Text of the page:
Humans have been drawn to the beauty and metamorphosis of the butterflies throughout time. Almost everywhere butterflies have been incorporated as cultural symbols. Today, these winged insects have now also become early indicators of climate change.
A study in Melbourne, Australia, done by Dr. Michael Kearny, has reported that over the past 65 years, butterflies have begun emerging from their pupa 1.6 days earlier each decade. Like many animals, the butterflies’ life cycle is highly dependent on the temperature they are experiencing. When Kearny looked into the average temperature in Melbourne, he noted that each decade, the temperature rose approximately 0.14° C and tied the change to the increase of greenhouse gases [Source: The Melbourne Newsroom]. In order to test his hypothesis, Kearny and his associate raised 1000 caterpillars of the Common Brown Butterfly in various temperatures associated throughout the past 65 years and see if the emergence matched up to the documented numbers. According to Kearny, “…it matched extremely well” [Source: ABC News]. Shifts in seasonal cycle could directly alter the food and competition during hatching time for the species, though it is unknown whether females are laying eggs earlier than before [Source: ABC News]. In order to directly link the increase in temperature to the increase in greenhouse gases, scientists applied a general circulation models to the Melbourne region, taking into account local factors that influence climate. According to Karoly, “regional temperature changes observed over the decade were unlikely to be observed without the influence of human greenhouse emissions” [Source: ABC AU].
For other species of butterflies around the world, the increase in climate change has forced them to move further north. Over the past 35 years researchers have documented butterflies in the Sierra Nevada moving further north to escape rising temperatures. Butterflies in general are excellent indicators of global warming due to their extreme sensitivity to temperature and short life span. So for butterflies living in high altitudes, they cannot adapt quickly to the temperatures, similar to the American Pika, as they already live in extreme climates [Source: USA Today]. Even lower altitude butterflies have moved northward in Europe and North Africa. Camille Parmesan studied 35 species of the two regions and noted that 22 of those species had move northward over the past century due to the 0.8°C increase in temperature [Source: University of California]. Since butterflies are important pollinators, this shift in distribution could greatly affect plant life and something similar to the bee disappearance could happen, though the effects have yet to be studied.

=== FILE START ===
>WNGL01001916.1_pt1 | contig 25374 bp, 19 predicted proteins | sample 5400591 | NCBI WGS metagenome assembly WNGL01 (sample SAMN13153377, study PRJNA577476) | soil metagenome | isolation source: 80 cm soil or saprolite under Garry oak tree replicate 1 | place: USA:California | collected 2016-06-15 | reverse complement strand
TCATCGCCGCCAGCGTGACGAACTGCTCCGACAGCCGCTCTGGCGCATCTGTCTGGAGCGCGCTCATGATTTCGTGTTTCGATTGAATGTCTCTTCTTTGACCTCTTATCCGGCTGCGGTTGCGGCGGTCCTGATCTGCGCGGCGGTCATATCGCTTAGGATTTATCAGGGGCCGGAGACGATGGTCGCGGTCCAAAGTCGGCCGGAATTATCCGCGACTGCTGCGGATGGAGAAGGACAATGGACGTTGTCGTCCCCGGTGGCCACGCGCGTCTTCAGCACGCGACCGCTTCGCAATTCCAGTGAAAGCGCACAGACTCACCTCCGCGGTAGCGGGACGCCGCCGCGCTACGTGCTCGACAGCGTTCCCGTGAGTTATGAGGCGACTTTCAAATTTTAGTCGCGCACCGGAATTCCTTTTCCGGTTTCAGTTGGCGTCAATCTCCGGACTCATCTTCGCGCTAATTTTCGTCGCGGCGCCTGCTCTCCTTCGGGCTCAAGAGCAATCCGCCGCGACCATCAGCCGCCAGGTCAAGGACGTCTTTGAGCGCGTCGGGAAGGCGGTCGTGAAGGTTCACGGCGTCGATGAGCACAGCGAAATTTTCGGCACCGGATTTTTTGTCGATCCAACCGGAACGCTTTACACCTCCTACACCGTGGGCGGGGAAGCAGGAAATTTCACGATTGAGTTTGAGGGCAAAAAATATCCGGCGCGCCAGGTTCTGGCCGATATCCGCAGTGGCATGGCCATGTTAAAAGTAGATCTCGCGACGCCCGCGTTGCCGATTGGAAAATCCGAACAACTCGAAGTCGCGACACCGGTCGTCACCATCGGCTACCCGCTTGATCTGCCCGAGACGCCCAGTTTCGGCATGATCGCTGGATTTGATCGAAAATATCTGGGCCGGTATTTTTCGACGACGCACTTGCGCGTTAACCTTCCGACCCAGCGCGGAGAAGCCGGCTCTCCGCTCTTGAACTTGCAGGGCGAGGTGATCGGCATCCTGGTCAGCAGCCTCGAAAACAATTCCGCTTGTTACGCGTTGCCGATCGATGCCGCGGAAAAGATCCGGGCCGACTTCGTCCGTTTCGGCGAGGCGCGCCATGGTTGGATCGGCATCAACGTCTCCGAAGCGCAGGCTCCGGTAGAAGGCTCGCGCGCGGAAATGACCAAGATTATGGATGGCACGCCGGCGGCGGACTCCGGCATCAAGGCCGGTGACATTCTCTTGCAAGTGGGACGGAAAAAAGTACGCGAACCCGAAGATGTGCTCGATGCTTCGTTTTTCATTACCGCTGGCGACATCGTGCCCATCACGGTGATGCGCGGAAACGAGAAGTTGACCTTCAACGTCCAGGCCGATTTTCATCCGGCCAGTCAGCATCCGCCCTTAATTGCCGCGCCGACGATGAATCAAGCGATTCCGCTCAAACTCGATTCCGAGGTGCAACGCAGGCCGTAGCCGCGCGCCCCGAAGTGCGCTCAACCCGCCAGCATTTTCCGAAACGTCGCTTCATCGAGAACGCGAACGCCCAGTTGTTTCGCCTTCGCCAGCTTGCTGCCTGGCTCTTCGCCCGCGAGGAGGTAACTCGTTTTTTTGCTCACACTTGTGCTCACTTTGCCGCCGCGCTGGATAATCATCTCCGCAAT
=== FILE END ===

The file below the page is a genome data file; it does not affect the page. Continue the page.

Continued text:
One well-noted species, the Monarch Butterfly, has been listed by the WWF as a critically endangered species. These majestic butterflies are most known for their mass migration from Canada and US to Mexico. In the 1990s, the butterflies occupied an average of nine hectares of forest, currently hthey are down to 1.92 hectares [Source: Treehugger]. While the butterflies are not in danger of extinction, their mass migration and overwintering is listed as an endangered biolgical phenomenon, which states that: “the species per se need not be in peril, rather, the phenomenon it exhibits is at stake” [Oxford Journals]. Unseasonal changes in temperatures on route caused a large drop in monarch population along with habitat loss from poor land use, forest degradation and increased herbicides [Source: Treehugger].
Our fascination with butterflies has allowed us to record an very detailed history of their movement as well as their emergence. While we may not have originally studied them for the purposes of supporting global warming, the current climate concern has made us look at butterflies in a different light.
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